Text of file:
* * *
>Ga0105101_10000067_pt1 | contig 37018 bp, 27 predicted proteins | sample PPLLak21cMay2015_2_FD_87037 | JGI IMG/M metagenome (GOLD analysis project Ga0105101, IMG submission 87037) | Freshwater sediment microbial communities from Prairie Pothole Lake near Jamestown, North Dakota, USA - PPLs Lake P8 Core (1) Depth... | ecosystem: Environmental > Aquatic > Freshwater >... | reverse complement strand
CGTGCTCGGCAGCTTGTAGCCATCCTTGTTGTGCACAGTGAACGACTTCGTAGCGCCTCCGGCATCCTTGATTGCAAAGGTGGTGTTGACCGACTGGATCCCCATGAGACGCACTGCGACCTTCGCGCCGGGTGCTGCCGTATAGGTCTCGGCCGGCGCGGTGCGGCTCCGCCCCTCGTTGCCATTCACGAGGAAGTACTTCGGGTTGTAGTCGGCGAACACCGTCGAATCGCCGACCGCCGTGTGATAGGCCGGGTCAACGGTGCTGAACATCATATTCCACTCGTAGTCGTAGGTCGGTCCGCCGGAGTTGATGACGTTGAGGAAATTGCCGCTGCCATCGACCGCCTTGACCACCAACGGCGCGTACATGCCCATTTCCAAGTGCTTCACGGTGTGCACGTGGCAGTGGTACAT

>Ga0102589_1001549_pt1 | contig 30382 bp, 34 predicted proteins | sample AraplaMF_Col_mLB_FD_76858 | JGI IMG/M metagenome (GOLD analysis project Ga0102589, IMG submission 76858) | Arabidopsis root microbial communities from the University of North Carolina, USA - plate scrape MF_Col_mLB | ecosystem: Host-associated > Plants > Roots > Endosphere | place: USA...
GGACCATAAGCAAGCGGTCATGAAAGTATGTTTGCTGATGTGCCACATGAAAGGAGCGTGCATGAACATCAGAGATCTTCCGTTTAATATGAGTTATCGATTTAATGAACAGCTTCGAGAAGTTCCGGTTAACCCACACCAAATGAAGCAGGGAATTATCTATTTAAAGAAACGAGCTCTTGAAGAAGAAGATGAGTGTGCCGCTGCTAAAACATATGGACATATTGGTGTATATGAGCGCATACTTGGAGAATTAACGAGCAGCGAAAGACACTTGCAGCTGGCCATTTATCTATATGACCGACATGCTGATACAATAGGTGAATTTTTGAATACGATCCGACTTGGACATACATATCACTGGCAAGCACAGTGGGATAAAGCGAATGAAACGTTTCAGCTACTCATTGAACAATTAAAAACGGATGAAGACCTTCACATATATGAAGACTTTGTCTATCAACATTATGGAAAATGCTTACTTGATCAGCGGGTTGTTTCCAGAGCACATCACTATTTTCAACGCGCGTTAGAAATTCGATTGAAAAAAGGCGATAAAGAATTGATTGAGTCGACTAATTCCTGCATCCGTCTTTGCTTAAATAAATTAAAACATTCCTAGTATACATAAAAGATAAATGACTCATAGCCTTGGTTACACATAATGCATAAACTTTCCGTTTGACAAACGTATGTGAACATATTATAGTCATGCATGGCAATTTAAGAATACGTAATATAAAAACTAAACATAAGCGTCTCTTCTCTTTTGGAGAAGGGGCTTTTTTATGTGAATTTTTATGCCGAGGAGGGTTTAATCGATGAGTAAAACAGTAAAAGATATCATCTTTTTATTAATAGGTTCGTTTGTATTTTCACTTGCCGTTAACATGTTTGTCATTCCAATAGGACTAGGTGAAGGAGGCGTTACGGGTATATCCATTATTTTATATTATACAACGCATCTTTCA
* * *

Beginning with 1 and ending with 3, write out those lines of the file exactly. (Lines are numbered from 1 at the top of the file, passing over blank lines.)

>Ga0105101_10000067_pt1 | contig 37018 bp, 27 predicted proteins | sample PPLLak21cMay2015_2_FD_87037 | JGI IMG/M metagenome (GOLD analysis project Ga0105101, IMG submission 87037) | Freshwater sediment microbial communities from Prairie Pothole Lake near Jamestown, North Dakota, USA - PPLs Lake P8 Core (1) Depth... | ecosystem: Environmental > Aquatic > Freshwater >... | reverse complement strand
CGTGCTCGGCAGCTTGTAGCCATCCTTGTTGTGCACAGTGAACGACTTCGTAGCGCCTCCGGCATCCTTGATTGCAAAGGTGGTGTTGACCGACTGGATCCCCATGAGACGCACTGCGACCTTCGCGCCGGGTGCTGCCGTATAGGTCTCGGCCGGCGCGGTGCGGCTCCGCCCCTCGTTGCCATTCACGAGGAAGTACTTCGGGTTGTAGTCGGCGAACACCGTCGAATCGCCGACCGCCGTGTGATAGGCCGGGTCAACGGTGCTGAACATCATATTCCACTCGTAGTCGTAGGTCGGTCCGCCGGAGTTGATGACGTTGAGGAAATTGCCGCTGCCATCGACCGCCTTGACCACCAACGGCGCGTACATGCCCATTTCCAAGTGCTTCACGGTGTGCACGTGGCAGTGGTACAT

>Ga0102589_1001549_pt1 | contig 30382 bp, 34 predicted proteins | sample AraplaMF_Col_mLB_FD_76858 | JGI IMG/M metagenome (GOLD analysis project Ga0102589, IMG submission 76858) | Arabidopsis root microbial communities from the University of North Carolina, USA - plate scrape MF_Col_mLB | ecosystem: Host-associated > Plants > Roots > Endosphere | place: USA...